By Teachers, For Teachers
Including people and experiences outside the classroom has become ever more difficult with budget cuts. But with the cyber world and the U.S. mail at your disposal, you can connect your kids in lots of ways that are inexpensive or free.
Here are a few ideas to connect your classroom to the outside world.
My niece in Ohio sent me a manila envelope a few weeks ago. Inside was her hand-drawn rendition of Flat Stanley, a picture book character who travels around the world in two dimensions, visiting sites both foreign and domestic to connect classrooms to people and places they couldn’t visit in person.
Our mission: take Flat Stanley on a trip somewhere in California where we live, take photos and write a letter from him about his trip. We were to send those back by a certain date so my niece’s classroom could chart where her class’s Flat Stanley had traveled.
Two things about this project made me happy:
1.) I could connect to my niece, whom I rarely see.
2.) I could play like a kid, taking Flat Stanley all around and posing him in weird places because I was doing it “for education.”
It brought out my own playful spirit, and added a fun dimension to our trip to the Anza-Borrego desert. It also made me think about my classroom.
For elementary students, this project is a lot of fun, and encompasses art, writing practice, letter-writing skills, and geography. Learn more information on the global Flat Stanley project.
Incorporating a postcard project can be fun for students. Start off by asking students to request postcards from all over the world, and map the responses. I’ve done this for friends and relatives, and then sent the request out via Facebook or other networking sites. Since the postcards are being mailed directly to the school, no privacy is compromised for the students, and often people who are traveling or living abroad are happy to help connect students to their cities and countries.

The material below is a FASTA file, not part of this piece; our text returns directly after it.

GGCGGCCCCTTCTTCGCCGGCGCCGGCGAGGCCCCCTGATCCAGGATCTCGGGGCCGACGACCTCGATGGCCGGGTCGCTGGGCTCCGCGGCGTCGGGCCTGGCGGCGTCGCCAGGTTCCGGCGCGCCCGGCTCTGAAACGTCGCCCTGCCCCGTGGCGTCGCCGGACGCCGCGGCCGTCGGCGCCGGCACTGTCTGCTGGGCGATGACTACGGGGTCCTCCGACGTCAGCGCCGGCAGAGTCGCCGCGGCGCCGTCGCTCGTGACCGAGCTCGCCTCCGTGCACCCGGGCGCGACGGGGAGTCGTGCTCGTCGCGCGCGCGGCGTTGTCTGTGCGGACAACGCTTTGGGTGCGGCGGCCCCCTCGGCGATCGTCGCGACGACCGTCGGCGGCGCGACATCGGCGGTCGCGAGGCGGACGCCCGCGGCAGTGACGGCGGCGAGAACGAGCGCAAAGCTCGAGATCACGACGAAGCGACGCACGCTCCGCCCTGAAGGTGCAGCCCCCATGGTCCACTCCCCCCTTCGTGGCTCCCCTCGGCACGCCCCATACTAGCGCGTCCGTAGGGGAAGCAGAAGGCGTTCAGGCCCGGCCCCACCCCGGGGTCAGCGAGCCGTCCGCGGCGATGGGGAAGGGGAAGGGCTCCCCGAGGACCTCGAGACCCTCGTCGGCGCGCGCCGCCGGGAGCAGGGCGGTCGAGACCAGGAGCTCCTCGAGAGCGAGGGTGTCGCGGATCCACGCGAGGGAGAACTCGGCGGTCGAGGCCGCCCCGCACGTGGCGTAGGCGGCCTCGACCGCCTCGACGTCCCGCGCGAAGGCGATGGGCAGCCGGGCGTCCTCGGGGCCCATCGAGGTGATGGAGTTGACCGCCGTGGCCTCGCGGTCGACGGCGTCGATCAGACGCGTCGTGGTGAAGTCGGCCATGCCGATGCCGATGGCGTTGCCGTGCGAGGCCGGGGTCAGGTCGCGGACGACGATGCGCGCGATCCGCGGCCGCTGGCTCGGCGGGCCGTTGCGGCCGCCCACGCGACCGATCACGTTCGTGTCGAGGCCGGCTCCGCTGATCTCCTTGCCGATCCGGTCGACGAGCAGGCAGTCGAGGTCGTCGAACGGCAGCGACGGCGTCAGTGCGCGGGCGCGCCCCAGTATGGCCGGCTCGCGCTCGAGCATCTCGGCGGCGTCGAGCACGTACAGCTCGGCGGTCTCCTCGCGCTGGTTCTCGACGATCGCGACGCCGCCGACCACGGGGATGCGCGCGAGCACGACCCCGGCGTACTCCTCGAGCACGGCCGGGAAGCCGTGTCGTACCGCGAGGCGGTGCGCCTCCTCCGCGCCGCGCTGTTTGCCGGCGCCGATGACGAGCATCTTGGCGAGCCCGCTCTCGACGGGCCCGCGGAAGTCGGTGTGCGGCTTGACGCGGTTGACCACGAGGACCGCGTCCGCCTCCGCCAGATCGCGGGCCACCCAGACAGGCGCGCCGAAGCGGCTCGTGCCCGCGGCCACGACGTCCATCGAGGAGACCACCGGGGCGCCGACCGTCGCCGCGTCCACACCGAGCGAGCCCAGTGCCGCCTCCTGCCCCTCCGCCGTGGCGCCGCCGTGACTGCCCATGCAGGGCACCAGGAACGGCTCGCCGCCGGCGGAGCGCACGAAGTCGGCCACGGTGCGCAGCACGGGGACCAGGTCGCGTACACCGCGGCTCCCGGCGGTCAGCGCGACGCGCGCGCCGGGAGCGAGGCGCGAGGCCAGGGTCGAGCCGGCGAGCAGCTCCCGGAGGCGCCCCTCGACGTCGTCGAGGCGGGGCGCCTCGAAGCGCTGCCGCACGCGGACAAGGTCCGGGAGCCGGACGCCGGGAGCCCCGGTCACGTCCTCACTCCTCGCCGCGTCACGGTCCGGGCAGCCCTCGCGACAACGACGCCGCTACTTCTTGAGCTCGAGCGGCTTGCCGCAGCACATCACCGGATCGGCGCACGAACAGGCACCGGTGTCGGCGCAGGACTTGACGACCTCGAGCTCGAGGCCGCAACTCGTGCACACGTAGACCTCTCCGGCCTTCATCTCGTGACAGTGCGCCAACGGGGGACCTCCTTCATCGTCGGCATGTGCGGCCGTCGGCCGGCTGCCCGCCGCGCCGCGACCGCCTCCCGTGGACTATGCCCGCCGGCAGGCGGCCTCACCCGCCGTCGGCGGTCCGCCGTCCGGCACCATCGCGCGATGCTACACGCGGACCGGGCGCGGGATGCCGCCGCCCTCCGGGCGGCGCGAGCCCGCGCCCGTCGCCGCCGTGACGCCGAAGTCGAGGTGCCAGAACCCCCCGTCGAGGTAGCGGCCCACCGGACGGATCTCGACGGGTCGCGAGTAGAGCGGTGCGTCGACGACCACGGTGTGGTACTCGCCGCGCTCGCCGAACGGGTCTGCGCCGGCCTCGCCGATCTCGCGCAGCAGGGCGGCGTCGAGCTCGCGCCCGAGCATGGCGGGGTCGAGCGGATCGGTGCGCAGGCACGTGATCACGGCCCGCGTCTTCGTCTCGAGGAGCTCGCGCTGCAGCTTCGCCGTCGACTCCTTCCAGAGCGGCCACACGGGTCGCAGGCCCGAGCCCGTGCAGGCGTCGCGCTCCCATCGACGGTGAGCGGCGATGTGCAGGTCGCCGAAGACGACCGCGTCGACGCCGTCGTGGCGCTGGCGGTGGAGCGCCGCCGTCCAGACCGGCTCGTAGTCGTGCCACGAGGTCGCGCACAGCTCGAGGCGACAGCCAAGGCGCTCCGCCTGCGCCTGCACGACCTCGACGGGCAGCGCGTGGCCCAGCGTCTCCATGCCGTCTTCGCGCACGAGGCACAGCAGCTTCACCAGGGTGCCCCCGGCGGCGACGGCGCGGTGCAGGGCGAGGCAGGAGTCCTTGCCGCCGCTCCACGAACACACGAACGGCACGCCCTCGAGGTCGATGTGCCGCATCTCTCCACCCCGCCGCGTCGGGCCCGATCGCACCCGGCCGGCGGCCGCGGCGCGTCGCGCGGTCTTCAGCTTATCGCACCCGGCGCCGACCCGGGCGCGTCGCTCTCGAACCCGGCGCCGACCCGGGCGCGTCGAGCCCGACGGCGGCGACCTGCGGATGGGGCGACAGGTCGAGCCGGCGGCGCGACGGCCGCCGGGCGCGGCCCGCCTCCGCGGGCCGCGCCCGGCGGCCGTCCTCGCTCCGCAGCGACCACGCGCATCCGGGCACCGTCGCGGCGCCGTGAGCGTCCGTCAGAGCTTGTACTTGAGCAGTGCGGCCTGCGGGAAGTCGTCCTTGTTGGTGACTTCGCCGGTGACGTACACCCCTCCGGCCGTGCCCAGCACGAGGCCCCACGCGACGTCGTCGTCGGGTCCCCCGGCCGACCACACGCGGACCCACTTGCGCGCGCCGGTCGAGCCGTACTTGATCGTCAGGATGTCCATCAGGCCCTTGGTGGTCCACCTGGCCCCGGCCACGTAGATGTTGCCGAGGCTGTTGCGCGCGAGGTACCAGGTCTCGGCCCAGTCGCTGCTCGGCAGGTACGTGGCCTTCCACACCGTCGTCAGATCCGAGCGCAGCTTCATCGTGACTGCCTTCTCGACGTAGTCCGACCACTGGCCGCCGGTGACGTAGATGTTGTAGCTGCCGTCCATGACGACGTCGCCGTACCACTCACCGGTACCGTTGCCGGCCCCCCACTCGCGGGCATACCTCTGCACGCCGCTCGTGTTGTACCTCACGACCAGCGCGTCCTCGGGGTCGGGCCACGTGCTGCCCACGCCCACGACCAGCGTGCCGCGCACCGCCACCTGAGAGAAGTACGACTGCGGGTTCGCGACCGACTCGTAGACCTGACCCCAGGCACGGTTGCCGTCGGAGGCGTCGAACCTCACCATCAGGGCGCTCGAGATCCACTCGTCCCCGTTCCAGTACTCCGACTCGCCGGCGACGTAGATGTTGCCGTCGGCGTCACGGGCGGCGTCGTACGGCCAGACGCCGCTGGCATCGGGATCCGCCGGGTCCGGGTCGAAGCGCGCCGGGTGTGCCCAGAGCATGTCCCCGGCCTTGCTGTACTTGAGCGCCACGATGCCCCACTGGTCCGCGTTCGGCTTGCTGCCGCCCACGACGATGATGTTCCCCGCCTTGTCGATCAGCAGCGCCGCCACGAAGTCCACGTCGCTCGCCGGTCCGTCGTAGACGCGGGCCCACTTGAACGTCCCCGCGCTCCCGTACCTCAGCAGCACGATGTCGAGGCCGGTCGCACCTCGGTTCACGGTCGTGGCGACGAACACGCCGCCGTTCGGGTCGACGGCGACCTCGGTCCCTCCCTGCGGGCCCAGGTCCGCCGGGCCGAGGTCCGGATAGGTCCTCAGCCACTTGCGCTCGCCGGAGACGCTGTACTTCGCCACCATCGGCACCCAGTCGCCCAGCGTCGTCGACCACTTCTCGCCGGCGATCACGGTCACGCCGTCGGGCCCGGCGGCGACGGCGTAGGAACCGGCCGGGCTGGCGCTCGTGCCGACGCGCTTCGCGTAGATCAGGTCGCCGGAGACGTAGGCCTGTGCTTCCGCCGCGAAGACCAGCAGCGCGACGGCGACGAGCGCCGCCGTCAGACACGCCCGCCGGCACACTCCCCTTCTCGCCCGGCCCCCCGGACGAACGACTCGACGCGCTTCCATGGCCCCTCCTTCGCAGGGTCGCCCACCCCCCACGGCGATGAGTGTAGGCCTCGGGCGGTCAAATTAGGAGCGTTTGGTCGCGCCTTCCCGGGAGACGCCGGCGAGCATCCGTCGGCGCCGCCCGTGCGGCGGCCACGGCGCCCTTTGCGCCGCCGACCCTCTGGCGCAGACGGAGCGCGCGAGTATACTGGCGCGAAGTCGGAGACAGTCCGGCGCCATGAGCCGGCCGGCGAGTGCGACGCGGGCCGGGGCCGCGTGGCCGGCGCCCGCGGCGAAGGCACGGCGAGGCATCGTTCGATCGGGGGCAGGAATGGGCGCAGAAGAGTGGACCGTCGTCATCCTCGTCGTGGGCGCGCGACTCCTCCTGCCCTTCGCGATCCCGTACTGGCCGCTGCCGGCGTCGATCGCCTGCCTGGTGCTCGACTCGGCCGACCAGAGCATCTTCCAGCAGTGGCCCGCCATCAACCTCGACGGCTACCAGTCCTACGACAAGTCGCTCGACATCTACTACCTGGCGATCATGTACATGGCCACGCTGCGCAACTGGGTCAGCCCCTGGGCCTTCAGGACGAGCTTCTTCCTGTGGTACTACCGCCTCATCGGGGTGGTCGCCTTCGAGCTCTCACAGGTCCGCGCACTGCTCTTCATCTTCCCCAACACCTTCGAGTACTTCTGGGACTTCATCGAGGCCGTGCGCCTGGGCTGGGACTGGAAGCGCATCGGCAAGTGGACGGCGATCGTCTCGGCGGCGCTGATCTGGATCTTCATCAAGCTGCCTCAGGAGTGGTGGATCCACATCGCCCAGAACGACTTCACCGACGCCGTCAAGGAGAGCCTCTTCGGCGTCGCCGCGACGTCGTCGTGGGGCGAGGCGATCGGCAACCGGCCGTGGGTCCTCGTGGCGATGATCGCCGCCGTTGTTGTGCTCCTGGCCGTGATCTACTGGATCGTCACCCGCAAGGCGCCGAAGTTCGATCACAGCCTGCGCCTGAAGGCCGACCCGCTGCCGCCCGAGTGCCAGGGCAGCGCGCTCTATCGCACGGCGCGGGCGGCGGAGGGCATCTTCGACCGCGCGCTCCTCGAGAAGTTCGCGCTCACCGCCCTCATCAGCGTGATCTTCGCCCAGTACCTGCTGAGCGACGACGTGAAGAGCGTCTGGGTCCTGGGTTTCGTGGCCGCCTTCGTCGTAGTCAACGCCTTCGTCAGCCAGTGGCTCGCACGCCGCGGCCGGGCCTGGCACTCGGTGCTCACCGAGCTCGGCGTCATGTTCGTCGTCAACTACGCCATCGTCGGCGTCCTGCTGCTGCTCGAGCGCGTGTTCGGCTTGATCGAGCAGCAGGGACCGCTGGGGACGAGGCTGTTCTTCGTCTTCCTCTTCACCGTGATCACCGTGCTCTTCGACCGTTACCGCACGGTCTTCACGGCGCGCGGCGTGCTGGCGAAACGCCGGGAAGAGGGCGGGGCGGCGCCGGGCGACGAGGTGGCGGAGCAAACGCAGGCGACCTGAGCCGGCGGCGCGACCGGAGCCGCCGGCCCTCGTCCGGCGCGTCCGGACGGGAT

Author Marc Brown wrote Postcards from Buster, a series of books that can help springboard the discussion.
High school students, especially those in the upper grades, are itching to get out into the “real” world. One way to let them spread their wings is to hook them up with internships. Depending on where you are in the country, there are many opportunities for things during the school year and in the summer.
Here is a national clearinghouse list of several internship opportunities.
Connecting to the community can create several great partnerships for students. Some high schools have hosted their own day care for nearby elementary children. Some have started partner reading programs with kids from elementary schools. Some do tutoring with smaller kids. Many schools are striving to become community hubs.
One sixth-grade class took a virtual field trip to Montserrat while another had a dialogue with a famous author, all without leaving the confines of the classroom thanks to Skype. Skype, or any other internet video chat resource, is free and available to anyone with a computer, a relatively fast internet connection, a microphone and webcam.
For a real-world example, check out All Things Skype, a site that chronicles the Skype adventures of Chrissy Helyer and her class as they participate in the “Around the World with 80 Schools” project.
Here are more suggestions and precautions for when using Skype.
Pen pals is a create activity for a class. It may seem old-fashioned in this age of endless electronic communication, but there is something magical about getting real mail from somewhere else in the world. To keep things more current, there is also the option of electronic email pen pals.
Here are resources for those who would like to set up a pen pal exchange with students from other places.
How do you incorporate activities into your classroom that go beyond the school walls? Share with us in the comments section!